Airbus Defence and Space has announced that it has successfully tested a new type of aircraft that will aid the development of future unmanned aerial vehicles (UAVs) for series production. The unmanned jet-propelled demonstrator with the project name SAGITTA flew completely autonomously for around seven minutes over the test site in Overberg, South Africa, on a pre-programmed course. The flying-wing construction demonstrated favourable flight characteristics during the test. This flight marked the successful completion of the first test phase, which also comprised an extensive series of ground tests.
The demonstrator is the product of the ‘Open Innovation’ / SAGITTA national initiative launched by Airbus in 2010. The project sees Airbus working together with institutes from the technical universities of Munich and Chemnitz, the University of the Federal Armed Forces (Universität der Bundeswehr) in Munich, the Ingolstadt University of Applied Sciences and the German Aerospace Centre DLR to jointly develop advanced technologies for unmanned flight. The project started with a feasibility study of the flying-wing configuration.
Criteria for the design included a high degree of autonomy, variable mission profiles and low levels of perceptibility. To achieve this, the inter-institutional research team adopted approaches from academic and industrial research, developed these further and incorporated them into solutions for industrial application. Airbus facilitated the continuous exchange between experts, doctoral students and developers during the development stage. In addition, the Company provided the industrial facilities required for integrating the technologies in the demonstrator at Airbus Defence and Space’s Military Air Systems Centre in Manching, Germany.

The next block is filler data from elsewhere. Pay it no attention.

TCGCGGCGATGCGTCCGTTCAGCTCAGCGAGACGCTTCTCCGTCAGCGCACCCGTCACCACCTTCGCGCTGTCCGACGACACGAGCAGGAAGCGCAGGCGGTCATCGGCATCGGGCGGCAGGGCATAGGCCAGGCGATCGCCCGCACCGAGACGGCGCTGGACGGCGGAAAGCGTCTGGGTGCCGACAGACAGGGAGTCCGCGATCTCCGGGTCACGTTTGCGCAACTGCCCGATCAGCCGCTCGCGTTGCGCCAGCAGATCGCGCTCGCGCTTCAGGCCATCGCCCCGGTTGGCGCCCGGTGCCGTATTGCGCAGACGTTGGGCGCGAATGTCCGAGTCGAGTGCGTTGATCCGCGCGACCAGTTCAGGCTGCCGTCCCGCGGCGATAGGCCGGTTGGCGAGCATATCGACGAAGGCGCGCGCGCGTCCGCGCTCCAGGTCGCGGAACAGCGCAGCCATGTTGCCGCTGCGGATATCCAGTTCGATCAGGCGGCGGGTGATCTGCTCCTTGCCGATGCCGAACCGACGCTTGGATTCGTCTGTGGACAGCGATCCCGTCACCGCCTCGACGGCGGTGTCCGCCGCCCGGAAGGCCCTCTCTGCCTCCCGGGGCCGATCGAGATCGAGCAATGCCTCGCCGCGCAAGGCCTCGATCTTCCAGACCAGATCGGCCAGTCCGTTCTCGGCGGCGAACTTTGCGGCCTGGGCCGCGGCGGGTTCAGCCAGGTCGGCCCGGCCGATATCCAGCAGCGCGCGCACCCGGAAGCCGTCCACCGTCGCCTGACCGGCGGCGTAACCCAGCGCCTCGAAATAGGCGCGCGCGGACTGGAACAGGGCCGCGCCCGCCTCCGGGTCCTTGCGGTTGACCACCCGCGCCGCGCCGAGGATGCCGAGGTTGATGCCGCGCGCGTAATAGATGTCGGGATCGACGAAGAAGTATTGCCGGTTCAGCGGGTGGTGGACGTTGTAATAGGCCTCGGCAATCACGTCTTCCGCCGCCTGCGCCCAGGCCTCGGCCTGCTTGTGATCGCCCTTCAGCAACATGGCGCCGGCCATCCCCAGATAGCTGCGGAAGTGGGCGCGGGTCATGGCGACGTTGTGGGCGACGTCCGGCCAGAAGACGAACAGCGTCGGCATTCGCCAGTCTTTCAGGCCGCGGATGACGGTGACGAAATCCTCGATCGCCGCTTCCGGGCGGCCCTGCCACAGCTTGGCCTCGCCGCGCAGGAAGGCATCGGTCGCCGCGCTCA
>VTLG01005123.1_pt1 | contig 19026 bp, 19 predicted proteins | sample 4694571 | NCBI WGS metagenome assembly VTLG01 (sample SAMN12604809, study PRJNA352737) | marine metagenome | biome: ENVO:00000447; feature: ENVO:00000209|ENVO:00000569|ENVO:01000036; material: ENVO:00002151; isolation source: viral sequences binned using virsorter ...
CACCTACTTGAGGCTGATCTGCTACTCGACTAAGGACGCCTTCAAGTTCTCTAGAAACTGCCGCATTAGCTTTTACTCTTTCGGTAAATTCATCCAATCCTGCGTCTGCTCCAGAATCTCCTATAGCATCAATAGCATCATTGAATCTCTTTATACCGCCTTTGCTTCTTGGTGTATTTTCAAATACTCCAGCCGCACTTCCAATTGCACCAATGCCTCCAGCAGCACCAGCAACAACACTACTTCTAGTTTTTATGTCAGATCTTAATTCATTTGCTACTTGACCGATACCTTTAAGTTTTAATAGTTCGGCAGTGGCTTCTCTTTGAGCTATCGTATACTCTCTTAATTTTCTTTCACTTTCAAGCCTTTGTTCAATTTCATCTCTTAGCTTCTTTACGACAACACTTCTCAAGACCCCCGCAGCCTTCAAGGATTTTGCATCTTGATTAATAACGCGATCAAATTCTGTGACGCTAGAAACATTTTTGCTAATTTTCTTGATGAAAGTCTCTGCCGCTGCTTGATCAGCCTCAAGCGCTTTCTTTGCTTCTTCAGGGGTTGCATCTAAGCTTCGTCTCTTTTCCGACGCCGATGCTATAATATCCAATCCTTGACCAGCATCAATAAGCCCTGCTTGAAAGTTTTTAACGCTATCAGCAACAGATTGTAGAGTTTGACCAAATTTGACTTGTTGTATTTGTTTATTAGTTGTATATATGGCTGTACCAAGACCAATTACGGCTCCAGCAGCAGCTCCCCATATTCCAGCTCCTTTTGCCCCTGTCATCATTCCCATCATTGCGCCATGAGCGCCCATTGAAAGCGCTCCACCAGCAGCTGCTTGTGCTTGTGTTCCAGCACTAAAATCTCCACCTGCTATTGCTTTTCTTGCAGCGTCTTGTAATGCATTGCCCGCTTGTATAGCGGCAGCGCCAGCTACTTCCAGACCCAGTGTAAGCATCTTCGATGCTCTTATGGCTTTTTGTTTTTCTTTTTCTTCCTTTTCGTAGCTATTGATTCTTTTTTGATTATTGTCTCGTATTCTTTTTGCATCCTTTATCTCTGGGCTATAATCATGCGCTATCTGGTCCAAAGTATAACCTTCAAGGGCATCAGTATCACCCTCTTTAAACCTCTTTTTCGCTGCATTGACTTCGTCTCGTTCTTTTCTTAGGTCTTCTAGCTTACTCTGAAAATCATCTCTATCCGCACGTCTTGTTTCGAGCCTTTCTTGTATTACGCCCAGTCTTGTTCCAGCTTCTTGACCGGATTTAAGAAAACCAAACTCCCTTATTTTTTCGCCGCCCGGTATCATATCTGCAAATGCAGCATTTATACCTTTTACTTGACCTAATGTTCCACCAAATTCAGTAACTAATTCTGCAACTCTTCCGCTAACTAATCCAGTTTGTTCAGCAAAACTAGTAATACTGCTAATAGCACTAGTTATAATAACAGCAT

“With SAGITTA’s first flight, we have proved just how successful a cooperation between industry and academic partners can be in the area of basic research,” said Grazia Vittadini, Head of Engineering at Airbus Defence and Space. “We are increasingly shifting our focus towards these kinds of innovative concepts, in particular for the development of UAVs, so that we can develop products quickly and efficiently for a growing market.”
The research vehicle was constructed to a scale of 1:4 and measures 3 metres by 3 metres. It is designed as a flying wing and is powered by two 300 N turbines. Its maximum take-off weight is 150 kg. The UAV’s stealth properties are primarily a result of its shape. The airframe is produced completely from carbon fibre composite (CFC) using a number of new manufacturing processes. With the exception of the brakes, it is an ‘electronic flying device’ that is controlled by electromechanical actuators instead of hydraulic components. Although the demonstrator itself is not a product destined for series production, Airbus Defence and Space and its development partners can nevertheless use it to gain important insights for new technologies in unmanned flight systems and to develop next-generation products to operational maturity.